October 18, 2017

No News Is Good News…by William F Jordan

Share

Doodlebug Island resident, Amos Huxley, has often described himself as being born out of time. But this is hard to comprehend given the fact he is a strong believer in the idea of reincarnation and that he is a current iteration of someone who has had a foot in every age since Neanderthal! Time, it would appear, could have little to do with it.

“What I mean is that I think I was best suited for the fifteenth century. Modern life is too pedantic, too organized, too bureaucratic. Give me the merry making, the jousting, the knightly questing when Henry the IV was on the throne and we strove to bring about a just and happy world through our gallant and manly conduct.”

And perhaps Amos did arrive in this century with vestiges of some former time clinging to him, for his conversation sometimes rings with expressions common to another age. Although interspersed with modern vernacular, words like ‘varlet,’ ‘knave,’ ’rent asunder,’ and ‘methinks’ roll off his tongue with an unconscious ease, and at times there is a colloquial quality to his speech. “Canst thou not refrain from making a fool of thyself?” he might be heard to ask one or another of his tormentors. “A worse set of blaggards ne’er set foot on this Island.”

Many of those tormentors are members of the road crew of which Amos forms a part, and together they keep Doodlebug Island streets, alleys, and lanes in good repair. These same jokesters sometimes amuse themselves by putting speed bumps or drainage depressions in front of peoples’ houses, whereupon they wait for the inevitable complaint to work its way through channels before they remove the impediment altogether, or move it to another spot just as irritating. But their favorite source of amusement centers around Amos and his unshakable conviction regarding reincarnation.

“Were you Amos Huxley back in Henry’s day, or could your name have more properly been Amos Huckster?”

“Belay such scurvy talk, varlet, on pain of suffering shovel marks on thy backside!”

Always in question is whether Amos really is a product of the past, bringing more ancient forms of expression with him, or if he merely affects such language much as an actor dons a costume for a part.

“You sound more like a common seaman of the whaling period than a Medieval holdover.”

“As if thy meager understanding could encompass anything greater than what constitutes a pinter if soil or a yard of concrete! Thy brain is more of a let than a help.”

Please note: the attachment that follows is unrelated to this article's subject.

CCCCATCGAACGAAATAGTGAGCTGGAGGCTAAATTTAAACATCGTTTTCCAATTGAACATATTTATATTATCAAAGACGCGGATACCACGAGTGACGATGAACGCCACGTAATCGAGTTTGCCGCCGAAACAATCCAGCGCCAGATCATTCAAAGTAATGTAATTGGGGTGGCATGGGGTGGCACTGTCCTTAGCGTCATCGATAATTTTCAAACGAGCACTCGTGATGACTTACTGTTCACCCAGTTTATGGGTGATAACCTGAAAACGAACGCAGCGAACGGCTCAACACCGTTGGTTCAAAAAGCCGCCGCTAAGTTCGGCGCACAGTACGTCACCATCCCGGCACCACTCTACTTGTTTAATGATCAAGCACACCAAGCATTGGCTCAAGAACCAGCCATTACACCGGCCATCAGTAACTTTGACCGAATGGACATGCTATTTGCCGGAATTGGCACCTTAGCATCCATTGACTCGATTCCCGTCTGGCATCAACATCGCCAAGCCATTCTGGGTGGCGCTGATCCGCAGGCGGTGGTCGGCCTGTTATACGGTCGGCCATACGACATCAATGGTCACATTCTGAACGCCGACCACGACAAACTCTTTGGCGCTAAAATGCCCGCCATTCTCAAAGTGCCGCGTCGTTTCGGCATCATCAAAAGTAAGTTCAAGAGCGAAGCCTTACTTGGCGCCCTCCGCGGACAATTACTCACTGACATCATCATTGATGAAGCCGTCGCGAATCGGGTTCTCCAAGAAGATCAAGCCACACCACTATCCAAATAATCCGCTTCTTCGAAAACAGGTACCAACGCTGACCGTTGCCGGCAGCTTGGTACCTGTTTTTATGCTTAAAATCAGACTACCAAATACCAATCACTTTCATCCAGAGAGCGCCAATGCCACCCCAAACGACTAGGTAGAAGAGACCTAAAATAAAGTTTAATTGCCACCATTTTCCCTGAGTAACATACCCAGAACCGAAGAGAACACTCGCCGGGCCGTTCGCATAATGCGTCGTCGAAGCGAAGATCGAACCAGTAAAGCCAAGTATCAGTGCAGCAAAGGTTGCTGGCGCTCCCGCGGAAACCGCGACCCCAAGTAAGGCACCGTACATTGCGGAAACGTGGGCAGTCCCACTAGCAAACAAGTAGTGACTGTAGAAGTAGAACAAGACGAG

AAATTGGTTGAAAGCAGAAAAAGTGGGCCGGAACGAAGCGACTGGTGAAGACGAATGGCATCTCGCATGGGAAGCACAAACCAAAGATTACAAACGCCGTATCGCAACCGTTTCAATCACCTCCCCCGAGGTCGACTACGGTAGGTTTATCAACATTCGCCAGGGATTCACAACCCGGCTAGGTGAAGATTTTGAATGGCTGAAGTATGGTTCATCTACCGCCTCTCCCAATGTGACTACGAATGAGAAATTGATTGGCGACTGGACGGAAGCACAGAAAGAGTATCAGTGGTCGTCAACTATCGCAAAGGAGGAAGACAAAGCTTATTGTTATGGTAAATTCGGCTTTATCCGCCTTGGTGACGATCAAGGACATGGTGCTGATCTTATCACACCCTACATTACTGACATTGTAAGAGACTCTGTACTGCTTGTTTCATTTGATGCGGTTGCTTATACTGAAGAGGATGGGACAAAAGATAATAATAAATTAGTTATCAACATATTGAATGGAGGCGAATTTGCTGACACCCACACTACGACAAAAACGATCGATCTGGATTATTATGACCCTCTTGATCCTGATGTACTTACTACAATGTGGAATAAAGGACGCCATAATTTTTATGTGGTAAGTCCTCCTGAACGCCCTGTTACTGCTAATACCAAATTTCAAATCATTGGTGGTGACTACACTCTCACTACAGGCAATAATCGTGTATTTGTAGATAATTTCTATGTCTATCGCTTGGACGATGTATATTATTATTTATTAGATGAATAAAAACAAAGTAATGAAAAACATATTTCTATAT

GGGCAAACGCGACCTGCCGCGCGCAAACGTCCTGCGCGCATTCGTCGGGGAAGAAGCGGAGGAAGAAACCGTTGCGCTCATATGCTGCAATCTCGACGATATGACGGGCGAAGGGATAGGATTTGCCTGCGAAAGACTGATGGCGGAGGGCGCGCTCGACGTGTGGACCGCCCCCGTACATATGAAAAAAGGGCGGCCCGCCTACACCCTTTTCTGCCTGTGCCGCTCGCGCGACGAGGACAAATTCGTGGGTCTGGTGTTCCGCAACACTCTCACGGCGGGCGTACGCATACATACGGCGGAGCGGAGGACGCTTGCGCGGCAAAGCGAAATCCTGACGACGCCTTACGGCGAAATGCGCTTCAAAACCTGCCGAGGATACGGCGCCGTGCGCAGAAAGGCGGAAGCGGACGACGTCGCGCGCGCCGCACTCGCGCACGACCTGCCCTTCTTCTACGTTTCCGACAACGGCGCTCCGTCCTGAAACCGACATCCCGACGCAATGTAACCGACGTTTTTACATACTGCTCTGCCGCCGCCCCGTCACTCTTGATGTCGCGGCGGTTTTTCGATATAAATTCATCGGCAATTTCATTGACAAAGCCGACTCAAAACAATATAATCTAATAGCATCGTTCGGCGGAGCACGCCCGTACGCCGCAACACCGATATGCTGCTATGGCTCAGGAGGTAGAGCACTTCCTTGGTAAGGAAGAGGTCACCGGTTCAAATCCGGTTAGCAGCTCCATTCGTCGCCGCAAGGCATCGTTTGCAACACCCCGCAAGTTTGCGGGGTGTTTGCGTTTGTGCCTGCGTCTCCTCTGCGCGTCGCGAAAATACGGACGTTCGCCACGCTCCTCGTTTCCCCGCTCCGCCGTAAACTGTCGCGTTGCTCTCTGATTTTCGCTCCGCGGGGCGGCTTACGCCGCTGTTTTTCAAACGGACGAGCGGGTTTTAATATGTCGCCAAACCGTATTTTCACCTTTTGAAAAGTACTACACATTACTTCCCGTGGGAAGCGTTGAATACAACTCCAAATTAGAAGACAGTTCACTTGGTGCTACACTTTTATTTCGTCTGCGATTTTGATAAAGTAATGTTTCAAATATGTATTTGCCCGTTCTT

“Is more of a what?”

“A let! Bodkins, man, knowest thee nothing? A ‘let’ is the name for a gate.

Swinging both ways, it stops or allows as might be required. Today, the word retains but the permissive quality to which it once referred.”

“You know, Amos, someone wrote about a free verse poet who, when he reincarnated, came back as a cockroach. That possibility appeal to you on any level?”

“Form matters little, my quintessential travesty of miscreant knavery. It is what one learns from his experiences that counts! The cockroach to which you refer was named ‘Archie’, and his philosophical observations inform the world.”

“Well then, what can we learn from someone who spent his time in a tin can clanking around the English countryside waiting for the opportunity to play Don Quixote?”

“You? Nothing. Others might hasten to discover merit in silence, beauty in observation, wisdom in thought.”

“Poetical, but hardly earth shattering. Surely, anyone who has lived so many times before has an observation that would help us be better people.”

“Archie said it best, ‘Yesterday, scepters and crowns; today, I consort with bums, wotthehell.’ If I appear to be nostalgic for the past, it may be because the feudal system, difficult as it may have been, was simpler. Today, mankind places itself on creation’s throne, and labors to establish order from chaos, principles from ambiguity, and, finally,
to separate the finite from the infinite. Knowing this may not make you better persons; in fact, I suspect you’ll think I’m talking nonsense, but that’s my summation.”

“We only asked for a small geyser, not a full eruption. Maybe we’ll have to be born a few hundred more time to learn what you’re talking about, and by then we might have our own incarnation stories.”

“No doubt. Now, I suggest that we demonstrate some proclivity regarding work and move this decomposed granite into yon void.”

Related posts:

Kidnapped by Cowboy Poets
New Psychologist on The Island
No News from Doodlebug Island . . . by William F. Jordan
No News From Doodlebug Island...by William F Jordan
0.00 avg. rating (0% score) - 0 votes
Leave A Comment